Crohn's treatment repackaged into pill
Crohn’s and Ulcerative colitis - the two main types of inflammatory bowel disease - Infliximab is the first-choice biologic treatment to control the disease. This therapy is usually administered by intravenous infusion, requiring 2 hours in hospital each time, which can be painful, invasive, and cause adverse effects. Now, non-for-profit organisation CPI are working with Intact Pharma to successfully repackage the biologic drug infliximab into a more effective and more convenient oral capsule. Julia Ravey spoke with Dr Vipul Yadav, CEO of Intract Pharma, and Louise Barker from CPI, who lives with Crohn’s herself…
Louise - There's a saying that no two people experience Crohn's or colitis in the same way. In essence, it does affect you on a day-to-day basis. It can affect pain levels, fatigue, and other common symptoms that come through with Crohn's and colitis is bleeding, having things like abscesses, fissure, fistulas, which can be life threatening, because they cause severe infection and the cause damage through the bowel and into other areas of the body as well. You need injections of certain vitamins. There is no cure. So one of the key things is trying to get your body into remission and that's through different techniques through tablets, biologic treatment or surgery.
Julia - What are the current treatment options that you have if you have Crohn's or colitis?
Louise - For myself at the moment, I take an immunosuppressant in addition to a drug called infliximab, which is currently given intravenously in hospital. And I have the two drugs together as a dual therapy, which in essence, when you take the infliximab intravenously, your body can actually build up antibodies to it, which makes it less effective and your body doesn't respond to it. I take immunosuppressants, a drug called azathioprine, which then suppresses my immune system so my immune system doesn't end up actually creating that antibody to it. The idea is that will make it more effective. However, there are consequences of doing that, unfortunately, because what that means is that your body is severely compromised in terms of an immune system.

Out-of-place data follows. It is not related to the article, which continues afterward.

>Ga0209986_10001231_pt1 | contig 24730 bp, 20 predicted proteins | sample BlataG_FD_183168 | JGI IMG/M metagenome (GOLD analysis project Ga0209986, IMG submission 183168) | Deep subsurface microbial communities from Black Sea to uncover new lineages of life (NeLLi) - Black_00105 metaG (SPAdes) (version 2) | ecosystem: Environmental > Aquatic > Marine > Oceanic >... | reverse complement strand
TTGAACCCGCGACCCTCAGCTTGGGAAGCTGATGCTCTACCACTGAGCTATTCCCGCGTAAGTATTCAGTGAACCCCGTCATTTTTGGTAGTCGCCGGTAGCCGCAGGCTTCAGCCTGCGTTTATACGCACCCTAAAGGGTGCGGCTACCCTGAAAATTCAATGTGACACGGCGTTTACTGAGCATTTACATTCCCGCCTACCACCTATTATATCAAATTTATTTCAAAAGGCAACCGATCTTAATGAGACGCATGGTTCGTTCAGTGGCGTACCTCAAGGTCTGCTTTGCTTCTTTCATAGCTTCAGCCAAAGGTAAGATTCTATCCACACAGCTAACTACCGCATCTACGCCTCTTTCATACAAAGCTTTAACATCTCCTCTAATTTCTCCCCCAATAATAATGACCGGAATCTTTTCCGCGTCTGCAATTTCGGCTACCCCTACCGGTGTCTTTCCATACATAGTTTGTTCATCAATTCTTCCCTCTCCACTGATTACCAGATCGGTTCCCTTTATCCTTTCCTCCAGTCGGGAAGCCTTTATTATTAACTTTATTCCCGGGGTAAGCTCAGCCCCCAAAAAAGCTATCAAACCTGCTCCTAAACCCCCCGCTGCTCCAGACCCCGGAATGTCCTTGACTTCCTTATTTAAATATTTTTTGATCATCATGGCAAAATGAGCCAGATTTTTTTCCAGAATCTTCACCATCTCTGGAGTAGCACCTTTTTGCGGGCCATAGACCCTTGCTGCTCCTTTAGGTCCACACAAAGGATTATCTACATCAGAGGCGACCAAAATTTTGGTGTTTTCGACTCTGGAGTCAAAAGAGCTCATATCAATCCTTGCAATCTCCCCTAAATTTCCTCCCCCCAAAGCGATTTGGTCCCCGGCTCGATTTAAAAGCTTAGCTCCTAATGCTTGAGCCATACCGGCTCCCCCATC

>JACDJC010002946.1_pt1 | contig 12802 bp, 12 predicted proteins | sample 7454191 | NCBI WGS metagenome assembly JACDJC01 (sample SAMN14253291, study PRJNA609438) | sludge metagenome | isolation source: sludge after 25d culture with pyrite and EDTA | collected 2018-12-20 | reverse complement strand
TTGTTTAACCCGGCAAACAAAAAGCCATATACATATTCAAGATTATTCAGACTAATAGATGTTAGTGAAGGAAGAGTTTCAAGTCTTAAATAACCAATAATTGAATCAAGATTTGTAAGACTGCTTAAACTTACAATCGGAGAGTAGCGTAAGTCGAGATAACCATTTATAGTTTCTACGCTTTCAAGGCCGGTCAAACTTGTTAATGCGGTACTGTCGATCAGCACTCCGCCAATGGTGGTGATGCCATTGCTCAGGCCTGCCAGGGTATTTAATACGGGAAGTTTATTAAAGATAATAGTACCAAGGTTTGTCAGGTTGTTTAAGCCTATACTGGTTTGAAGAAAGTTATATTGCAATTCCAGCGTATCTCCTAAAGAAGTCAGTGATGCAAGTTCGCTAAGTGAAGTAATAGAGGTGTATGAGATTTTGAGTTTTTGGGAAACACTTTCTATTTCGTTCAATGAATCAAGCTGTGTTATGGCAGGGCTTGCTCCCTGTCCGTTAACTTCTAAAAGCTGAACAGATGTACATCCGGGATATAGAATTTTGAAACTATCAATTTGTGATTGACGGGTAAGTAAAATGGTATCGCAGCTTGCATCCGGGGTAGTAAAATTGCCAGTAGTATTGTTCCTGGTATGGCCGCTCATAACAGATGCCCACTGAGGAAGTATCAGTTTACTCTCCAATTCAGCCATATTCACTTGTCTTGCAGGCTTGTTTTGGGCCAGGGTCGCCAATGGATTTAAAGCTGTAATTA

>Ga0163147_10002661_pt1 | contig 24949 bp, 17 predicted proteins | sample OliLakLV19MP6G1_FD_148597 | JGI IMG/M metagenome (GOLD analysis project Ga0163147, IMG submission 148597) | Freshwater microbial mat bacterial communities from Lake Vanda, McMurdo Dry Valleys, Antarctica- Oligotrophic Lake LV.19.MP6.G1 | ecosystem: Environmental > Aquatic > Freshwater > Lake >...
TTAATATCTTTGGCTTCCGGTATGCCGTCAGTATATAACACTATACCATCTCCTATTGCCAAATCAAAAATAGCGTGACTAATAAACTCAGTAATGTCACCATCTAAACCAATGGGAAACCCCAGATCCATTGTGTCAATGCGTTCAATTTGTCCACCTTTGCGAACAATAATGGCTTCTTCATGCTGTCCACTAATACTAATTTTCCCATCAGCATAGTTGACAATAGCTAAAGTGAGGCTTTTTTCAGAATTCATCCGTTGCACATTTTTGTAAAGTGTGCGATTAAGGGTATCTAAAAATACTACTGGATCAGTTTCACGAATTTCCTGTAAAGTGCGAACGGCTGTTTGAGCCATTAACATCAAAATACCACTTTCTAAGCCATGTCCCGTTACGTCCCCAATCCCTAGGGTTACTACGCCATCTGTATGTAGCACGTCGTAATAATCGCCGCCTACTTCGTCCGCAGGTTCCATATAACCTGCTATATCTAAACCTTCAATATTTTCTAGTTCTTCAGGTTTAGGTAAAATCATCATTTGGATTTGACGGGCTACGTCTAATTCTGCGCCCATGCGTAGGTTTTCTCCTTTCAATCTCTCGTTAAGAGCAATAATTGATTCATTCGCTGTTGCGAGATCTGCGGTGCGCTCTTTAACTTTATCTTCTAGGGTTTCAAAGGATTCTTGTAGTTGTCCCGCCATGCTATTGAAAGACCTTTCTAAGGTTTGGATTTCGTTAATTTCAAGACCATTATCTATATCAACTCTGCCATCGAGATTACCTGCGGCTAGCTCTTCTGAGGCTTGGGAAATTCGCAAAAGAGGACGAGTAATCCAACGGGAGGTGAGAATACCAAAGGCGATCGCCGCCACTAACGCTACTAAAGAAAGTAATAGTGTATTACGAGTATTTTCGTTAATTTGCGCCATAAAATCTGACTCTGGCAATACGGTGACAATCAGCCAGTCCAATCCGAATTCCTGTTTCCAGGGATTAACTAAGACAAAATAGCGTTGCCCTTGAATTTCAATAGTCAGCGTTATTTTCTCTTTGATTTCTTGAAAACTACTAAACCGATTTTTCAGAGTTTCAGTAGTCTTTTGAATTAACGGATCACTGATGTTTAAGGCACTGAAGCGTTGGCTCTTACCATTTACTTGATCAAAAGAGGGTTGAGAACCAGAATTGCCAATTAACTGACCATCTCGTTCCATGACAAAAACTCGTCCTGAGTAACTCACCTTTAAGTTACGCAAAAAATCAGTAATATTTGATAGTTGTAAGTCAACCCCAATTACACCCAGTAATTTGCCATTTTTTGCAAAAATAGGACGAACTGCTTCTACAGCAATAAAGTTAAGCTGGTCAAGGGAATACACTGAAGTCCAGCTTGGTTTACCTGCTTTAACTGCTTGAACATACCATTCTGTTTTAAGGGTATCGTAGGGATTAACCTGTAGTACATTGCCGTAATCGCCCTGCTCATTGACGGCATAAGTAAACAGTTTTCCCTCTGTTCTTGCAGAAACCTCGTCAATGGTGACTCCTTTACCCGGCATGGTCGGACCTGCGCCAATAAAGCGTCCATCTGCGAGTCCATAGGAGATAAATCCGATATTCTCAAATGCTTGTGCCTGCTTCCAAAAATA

Julia - It sounds like a complex form of treatment that not only impacts your health in other ways, but also it's potentially quite invasive if you're having to have intravenous treatment. So Vipul, how are we trying to revolutionise this treatment?
Vipul - Our company's focused on developing a pill-based form for these drugs that currently patients like Louise have to go to a hospital and take an infusion for hours. We are trying to develop a pill-based technology that takes that drug out of that injection into a pill that you can take at home. Our technology is designed to release this potent medicine directly at the site of your intestine where the disease is, and it prevents the drug from getting into your circulation, so you don't get all the adverse effects and potentially, your immune system creating antibodies against the drug. We completely prevent that.
Julia - How do you target it to the disease site?
Vipul - It's like a film quoting that you can apply on the outside of a tablet or a capsule and that film quoting will prevent this drug from being released in your stomach and your upper small intestine where you digest food and absorb nutrients. We bypass that entire region with the help of that film coating and that coating only dissolves in your large bowel, where you have the right conditions like the pH and the bugs, and that's where the drug is released and gets taken up.
Julia - Where are we at with this drug?
Vipul - So we are still at the testing stages, but what we as a company have done is partnered with another big company who is already manufacturing this drug in the form of an injection. So we are partnering with them to take that already effective drug as an injection to then apply that into our pill form. So we are currently scaling this technology up and that's where we collaborated with CPI, the consortium who really helped us in optimising the formulation of this capsule and developed the manufacturing processes that will help us to take this product quicker into clinical trials.
Louise - For me personally, I just think this treatment could absolutely be revolutionary for patients like me. The key things for me is the travel to and from hospital to have the IV treatment. And that's quite an invasive process to actually have IV treatment as well. You need dedicated IBD specialist nurses with you when you’re having that treatment. We go for a blood test before we're about to have that as well to make sure that there's no infection in the body. On top of that, as I said earlier, I'm on immunosuppressants, which means that I actually do alter my behaviour because of those immunosuppressants. Going on holiday, for example, I was just explaining that I tend to look for where would the nearest hospital be if I did get an infection, what kind of travel routes I want to take to minimise contact and things like that. You do alter your behaviour with the treatment that you are on. So the thought for me of just being able to have a tablet, which means I don't need immunosuppressants, I don't need to travel into hospital and I can literally just wake up on a morning, go downstairs and take my tablet for me, could actually be life-changing, as corny as that might sound, but it is actually quite a life-changing treatment for people like me